Physical Modeling for the Evaluation of the Seismic Behavior of Square Tunnels

Part of the Geotechnical, Geological and Earthquake Engineering book series (GGEE, volume 26)


The Chapter summarizes results from dynamic centrifuge tests performed on a rectangular tunnel model embedded in dry sand. The tests were carried out at the geotechnical centrifuge facility of the University of Cambridge, within the Transnational Access Task of the SERIES Research Project (Project: TUNNELSEIS). The experimental data is presented in terms of acceleration and displacement-time histories in the soil and on the tunnel, soil surface settlements, earth pressures on the side walls of the tunnel and internal forces of the tunnel lining. The goal of the experiment is twofold: to better understand the seismic behavior of these types of structures, and to use the high quality and perfectly constrained data to validate the numerical models which are commonly used for the design of rectangular embedded structures. The interpretation of the results reveals (i) rocking response of the tunnel model, (ii) existence of residual values on the earth pressures on the side walls and on the internal forces and (iii) important influence of the tunnel on the shear wave field. These issues are not well understood and are usually not taken into account in the simplified seismic analysis methods.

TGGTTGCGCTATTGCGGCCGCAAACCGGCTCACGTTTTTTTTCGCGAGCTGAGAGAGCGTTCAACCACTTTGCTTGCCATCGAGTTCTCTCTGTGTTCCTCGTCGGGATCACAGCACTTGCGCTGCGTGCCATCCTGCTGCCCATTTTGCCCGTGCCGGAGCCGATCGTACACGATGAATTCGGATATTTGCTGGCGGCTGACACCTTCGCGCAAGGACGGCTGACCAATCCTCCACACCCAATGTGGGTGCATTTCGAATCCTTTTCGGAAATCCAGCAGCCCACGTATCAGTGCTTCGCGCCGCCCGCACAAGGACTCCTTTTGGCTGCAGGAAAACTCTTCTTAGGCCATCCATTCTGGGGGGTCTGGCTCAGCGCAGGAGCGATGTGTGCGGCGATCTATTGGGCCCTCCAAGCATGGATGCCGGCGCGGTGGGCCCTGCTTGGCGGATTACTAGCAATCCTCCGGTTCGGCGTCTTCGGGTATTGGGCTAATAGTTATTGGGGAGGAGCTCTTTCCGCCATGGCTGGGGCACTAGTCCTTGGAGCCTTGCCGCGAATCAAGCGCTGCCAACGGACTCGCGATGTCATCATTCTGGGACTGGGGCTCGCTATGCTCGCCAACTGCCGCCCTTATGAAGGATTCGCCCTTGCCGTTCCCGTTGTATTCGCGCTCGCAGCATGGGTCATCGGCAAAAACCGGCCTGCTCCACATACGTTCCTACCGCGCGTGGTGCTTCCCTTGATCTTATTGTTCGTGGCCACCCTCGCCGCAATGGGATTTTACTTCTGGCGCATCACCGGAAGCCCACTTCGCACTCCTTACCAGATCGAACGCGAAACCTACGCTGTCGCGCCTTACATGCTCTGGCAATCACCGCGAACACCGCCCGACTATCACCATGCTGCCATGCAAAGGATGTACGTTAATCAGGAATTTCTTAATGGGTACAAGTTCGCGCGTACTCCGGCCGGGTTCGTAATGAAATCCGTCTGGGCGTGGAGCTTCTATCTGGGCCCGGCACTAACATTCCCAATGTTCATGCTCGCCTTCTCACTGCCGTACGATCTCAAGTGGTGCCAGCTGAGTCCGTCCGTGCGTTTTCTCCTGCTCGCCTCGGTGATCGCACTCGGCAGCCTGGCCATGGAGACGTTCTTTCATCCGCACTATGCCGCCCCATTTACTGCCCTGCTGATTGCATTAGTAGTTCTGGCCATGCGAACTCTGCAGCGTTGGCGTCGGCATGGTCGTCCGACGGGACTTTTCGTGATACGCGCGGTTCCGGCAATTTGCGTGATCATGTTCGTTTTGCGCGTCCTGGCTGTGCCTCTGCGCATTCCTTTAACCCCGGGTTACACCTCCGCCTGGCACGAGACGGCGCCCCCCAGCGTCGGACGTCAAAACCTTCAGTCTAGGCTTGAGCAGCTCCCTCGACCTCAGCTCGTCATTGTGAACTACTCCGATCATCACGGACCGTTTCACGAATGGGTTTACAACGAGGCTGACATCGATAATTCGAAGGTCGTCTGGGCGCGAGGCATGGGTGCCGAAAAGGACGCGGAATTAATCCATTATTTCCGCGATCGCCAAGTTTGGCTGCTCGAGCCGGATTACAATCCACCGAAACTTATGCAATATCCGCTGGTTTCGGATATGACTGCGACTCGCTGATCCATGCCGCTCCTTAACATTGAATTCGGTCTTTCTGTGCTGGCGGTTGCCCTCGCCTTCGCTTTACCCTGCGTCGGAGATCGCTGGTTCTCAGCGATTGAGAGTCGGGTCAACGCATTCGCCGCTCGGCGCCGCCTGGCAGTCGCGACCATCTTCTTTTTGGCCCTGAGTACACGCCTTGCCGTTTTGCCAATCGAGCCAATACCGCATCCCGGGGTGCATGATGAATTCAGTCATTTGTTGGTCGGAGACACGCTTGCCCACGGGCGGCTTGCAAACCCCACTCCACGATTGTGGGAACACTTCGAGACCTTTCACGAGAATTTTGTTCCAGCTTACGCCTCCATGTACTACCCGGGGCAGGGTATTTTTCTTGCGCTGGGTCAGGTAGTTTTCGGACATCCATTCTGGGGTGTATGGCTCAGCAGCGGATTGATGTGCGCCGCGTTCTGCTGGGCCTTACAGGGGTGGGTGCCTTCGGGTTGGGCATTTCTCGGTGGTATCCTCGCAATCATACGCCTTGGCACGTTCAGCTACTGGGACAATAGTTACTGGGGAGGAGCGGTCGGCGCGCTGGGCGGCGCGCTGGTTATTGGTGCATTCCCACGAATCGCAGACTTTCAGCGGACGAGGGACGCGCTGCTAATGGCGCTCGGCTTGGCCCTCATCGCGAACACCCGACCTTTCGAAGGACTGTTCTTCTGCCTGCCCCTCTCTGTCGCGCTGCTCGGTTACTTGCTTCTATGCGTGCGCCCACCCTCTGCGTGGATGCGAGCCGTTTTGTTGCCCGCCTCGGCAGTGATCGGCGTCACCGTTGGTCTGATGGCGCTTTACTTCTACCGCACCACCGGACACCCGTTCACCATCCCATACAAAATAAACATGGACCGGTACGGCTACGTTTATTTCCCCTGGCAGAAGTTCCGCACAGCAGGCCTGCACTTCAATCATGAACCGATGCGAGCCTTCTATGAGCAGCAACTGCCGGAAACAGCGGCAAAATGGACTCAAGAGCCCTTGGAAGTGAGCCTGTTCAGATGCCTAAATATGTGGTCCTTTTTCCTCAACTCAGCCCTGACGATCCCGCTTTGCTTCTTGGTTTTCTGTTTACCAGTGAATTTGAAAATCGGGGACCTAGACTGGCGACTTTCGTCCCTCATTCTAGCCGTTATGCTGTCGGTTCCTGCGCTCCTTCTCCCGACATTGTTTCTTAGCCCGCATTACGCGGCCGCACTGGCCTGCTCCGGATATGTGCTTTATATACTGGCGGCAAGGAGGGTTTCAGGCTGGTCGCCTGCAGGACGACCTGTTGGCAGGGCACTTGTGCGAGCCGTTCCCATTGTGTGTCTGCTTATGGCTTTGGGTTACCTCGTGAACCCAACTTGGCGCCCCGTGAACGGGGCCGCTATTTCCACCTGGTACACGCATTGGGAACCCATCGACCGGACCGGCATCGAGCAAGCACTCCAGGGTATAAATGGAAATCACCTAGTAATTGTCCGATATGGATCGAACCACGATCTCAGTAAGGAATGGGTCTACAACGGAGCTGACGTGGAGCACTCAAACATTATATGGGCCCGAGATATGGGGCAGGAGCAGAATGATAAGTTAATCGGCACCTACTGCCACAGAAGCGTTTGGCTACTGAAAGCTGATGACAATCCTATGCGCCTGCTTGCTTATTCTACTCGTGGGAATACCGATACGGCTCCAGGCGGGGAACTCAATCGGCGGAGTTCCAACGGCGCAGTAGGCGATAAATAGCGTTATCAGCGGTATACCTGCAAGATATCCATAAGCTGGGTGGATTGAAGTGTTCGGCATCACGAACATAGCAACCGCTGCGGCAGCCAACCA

Seismic Response Earth Pressure Input Motion Tunnel Model High Relative Density 
These keywords were added by machine and not by the authors. This process is experimental and the keywords may be updated as the learning algorithm improves.



The research leading to these results has received funding from the European Community’s Seventh Framework Programme [FP7/2007–2013] for access to the Turner Beam Centrifuge, Cambridge, UK, under grant agreement n° 227887 [SERIES]. The technical support received by the Technicians of the Schofield Centre is gratefully acknowledged.


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Copyright information

© Springer International Publishing Switzerland 2014

Authors and Affiliations

  1. 1.Department of Civil Engineering, Research Unit of Geotechnical Earthquake Engineering and Soil DynamicsAristotle University of ThessalonikiThessalonikiGreece
  2. 2.Department of Engineering, Schofield CentreUniversity of CambridgeCambridgeUK

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